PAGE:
2252. The Unknown Giver And The Misused Gifts

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No. 2252-38:181. A Sermon Delivered On Thursday Evening, September 25, 1890, By C. H. Spurgeon, At The Metropolitan Tabernacle, Newington.

A Sermon Intended For Reading On Lord’s Day, April 17, 1892.

For she did not know that I gave her grain, and wine, and oil, and multiplied her silver and gold, which they prepared for Baal. Therefore I will return, and take away my grain in its time, and my wine in its season, and will recover my wool and flax. {Ho 2:8,9}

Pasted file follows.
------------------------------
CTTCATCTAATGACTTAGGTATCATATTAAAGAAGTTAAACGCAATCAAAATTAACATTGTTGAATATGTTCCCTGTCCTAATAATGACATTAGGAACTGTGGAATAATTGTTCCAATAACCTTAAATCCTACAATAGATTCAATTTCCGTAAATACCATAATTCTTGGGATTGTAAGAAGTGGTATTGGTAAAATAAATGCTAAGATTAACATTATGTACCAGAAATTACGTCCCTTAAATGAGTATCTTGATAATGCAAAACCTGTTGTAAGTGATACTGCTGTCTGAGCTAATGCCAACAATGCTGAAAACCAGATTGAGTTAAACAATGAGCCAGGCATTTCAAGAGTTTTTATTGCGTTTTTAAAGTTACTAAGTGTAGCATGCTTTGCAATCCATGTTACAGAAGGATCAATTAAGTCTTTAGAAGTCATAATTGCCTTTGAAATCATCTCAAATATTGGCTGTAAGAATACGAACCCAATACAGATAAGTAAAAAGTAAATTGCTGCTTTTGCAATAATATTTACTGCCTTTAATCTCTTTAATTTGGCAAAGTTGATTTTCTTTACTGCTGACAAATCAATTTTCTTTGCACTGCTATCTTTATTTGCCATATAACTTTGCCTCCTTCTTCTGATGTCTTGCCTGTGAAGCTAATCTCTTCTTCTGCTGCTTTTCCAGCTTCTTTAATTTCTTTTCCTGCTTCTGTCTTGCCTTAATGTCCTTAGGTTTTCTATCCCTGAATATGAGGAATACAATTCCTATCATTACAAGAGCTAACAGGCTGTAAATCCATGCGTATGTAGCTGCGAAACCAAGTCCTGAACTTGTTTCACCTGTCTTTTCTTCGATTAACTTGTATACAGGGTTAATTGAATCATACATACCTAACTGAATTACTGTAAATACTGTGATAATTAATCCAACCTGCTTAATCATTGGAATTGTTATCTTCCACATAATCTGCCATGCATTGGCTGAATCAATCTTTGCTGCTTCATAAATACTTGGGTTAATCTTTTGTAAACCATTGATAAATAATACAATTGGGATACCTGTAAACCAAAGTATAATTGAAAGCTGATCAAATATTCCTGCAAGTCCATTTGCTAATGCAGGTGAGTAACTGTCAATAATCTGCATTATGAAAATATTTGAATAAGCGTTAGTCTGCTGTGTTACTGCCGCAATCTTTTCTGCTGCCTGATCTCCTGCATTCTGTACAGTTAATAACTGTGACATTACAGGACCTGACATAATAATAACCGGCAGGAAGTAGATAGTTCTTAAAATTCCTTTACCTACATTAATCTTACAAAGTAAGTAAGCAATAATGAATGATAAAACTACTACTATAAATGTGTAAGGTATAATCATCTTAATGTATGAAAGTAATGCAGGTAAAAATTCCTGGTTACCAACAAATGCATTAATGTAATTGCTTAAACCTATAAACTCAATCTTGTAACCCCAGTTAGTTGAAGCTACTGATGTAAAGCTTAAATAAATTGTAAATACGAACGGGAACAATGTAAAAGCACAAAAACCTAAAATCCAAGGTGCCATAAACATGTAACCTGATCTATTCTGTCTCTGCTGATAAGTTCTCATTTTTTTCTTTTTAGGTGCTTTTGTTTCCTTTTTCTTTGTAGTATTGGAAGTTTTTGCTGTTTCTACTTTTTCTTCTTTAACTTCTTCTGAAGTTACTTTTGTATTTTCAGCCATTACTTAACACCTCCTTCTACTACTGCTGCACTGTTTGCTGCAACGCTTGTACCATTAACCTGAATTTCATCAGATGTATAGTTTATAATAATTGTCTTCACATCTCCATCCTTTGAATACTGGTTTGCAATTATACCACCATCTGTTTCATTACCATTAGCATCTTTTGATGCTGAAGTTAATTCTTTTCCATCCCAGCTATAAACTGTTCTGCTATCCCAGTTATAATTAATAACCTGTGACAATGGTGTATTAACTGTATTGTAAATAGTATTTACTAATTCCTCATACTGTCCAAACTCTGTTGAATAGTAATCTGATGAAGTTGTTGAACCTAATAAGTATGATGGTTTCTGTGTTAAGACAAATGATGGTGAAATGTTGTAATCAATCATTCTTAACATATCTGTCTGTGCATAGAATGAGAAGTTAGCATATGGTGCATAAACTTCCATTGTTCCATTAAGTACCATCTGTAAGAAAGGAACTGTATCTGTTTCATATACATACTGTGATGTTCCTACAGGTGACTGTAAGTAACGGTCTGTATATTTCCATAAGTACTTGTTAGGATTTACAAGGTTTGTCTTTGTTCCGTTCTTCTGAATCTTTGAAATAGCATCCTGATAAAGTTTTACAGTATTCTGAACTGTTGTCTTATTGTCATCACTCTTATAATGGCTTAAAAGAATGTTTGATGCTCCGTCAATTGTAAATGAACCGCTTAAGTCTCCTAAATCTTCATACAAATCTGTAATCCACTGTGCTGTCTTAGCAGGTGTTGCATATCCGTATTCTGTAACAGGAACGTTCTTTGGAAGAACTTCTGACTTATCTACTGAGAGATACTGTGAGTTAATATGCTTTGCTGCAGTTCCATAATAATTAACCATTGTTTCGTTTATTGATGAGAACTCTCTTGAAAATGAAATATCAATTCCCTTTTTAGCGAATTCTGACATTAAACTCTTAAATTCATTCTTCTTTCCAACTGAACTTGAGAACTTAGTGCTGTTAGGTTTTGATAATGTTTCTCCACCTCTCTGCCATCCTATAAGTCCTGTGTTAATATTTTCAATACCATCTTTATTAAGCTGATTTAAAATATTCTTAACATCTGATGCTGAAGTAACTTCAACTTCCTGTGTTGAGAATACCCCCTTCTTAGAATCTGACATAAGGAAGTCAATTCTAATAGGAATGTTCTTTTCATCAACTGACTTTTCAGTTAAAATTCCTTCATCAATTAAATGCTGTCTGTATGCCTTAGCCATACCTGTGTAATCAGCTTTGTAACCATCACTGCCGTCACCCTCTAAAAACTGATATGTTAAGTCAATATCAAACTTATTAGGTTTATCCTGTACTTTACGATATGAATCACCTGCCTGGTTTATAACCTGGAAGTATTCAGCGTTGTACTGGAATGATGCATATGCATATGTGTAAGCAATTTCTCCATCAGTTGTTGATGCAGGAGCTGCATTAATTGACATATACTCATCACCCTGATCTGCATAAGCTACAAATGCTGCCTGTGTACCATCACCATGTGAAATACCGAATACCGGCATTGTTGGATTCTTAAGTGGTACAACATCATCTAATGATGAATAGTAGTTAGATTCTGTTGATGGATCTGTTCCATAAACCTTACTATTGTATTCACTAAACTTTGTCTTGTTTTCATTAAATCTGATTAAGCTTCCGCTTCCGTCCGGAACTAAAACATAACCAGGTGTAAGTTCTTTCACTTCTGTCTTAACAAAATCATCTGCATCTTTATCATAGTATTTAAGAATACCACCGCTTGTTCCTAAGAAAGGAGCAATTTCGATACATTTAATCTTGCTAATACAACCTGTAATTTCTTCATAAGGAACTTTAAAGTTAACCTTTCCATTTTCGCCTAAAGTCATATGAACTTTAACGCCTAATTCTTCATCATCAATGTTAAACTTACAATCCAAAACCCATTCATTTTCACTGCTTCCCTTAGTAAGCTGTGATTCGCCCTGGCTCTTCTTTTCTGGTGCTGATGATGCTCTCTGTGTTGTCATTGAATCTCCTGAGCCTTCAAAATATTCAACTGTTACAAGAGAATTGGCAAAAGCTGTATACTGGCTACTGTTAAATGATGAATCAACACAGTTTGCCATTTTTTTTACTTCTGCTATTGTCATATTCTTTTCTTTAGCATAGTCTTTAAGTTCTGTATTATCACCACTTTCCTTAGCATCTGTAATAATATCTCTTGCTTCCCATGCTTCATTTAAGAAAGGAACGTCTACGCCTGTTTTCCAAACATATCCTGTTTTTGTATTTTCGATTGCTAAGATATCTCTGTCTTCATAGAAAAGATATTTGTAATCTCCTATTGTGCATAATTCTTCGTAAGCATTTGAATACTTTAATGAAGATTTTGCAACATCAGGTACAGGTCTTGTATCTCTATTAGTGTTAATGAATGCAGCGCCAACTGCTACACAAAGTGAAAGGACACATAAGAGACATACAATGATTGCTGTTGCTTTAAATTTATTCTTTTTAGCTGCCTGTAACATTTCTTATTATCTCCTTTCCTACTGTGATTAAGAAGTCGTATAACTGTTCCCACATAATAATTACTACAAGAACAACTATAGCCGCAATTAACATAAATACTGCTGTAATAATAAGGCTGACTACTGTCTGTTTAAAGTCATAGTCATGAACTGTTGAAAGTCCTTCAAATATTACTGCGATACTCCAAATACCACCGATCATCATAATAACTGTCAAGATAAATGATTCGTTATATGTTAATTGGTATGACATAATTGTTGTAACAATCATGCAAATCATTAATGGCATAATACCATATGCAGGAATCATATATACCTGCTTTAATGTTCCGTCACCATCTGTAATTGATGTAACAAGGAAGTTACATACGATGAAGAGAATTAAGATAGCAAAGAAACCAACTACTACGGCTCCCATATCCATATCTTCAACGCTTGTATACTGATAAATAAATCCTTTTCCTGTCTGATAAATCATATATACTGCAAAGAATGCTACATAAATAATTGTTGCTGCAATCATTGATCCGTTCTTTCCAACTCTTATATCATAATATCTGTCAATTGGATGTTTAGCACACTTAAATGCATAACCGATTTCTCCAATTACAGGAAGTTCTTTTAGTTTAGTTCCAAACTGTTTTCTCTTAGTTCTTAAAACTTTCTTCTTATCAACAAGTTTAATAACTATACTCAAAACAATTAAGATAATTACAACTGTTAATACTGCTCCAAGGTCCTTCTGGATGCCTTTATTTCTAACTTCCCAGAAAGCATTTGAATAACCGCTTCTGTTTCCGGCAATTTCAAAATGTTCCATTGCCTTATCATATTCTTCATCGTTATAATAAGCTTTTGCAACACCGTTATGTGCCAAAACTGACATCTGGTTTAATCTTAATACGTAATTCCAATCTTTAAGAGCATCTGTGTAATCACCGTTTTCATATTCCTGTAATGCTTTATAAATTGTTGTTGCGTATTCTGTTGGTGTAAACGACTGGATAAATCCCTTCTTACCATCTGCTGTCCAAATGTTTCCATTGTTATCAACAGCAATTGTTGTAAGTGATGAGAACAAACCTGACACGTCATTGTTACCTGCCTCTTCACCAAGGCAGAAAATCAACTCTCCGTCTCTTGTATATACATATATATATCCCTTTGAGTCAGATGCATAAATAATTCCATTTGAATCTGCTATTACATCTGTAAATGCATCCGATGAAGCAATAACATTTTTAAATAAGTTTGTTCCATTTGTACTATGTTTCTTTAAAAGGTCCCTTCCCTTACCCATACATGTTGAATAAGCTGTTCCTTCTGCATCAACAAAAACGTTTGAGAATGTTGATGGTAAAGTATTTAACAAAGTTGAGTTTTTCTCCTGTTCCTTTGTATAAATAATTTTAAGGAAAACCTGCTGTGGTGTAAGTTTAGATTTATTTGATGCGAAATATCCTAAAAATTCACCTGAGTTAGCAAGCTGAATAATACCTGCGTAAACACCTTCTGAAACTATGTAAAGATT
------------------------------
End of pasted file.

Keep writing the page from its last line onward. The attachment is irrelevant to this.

1. In reading any of the records concerning the people of Israel and the people of Judah, one stands amazed by two things, and scarcely knows which to wonder about most. The first thing which causes astonishment is the great sin of the people; and the next thing, which is even more marvellous, is the great patience of God. I scarcely know which of the two things causes me greater surprise, that men should be so guilty, or that God should be so gracious. On every page of Israel’s history, the kindness and forbearance of Jehovah are revealed towards the people whom he had betrothed to himself. Even in the midst of their backsliding and idolatry, he did not forget the covenant which he had made with their forefathers. Yet, in spite of all this goodness, the people sinned times without number, and grieved his Spirit again and again; instead of being led to repentance, they sinned even more and more. Their iniquity, and the forbearance of God, stand like two mountain summits of the history of the chosen yet wayward people.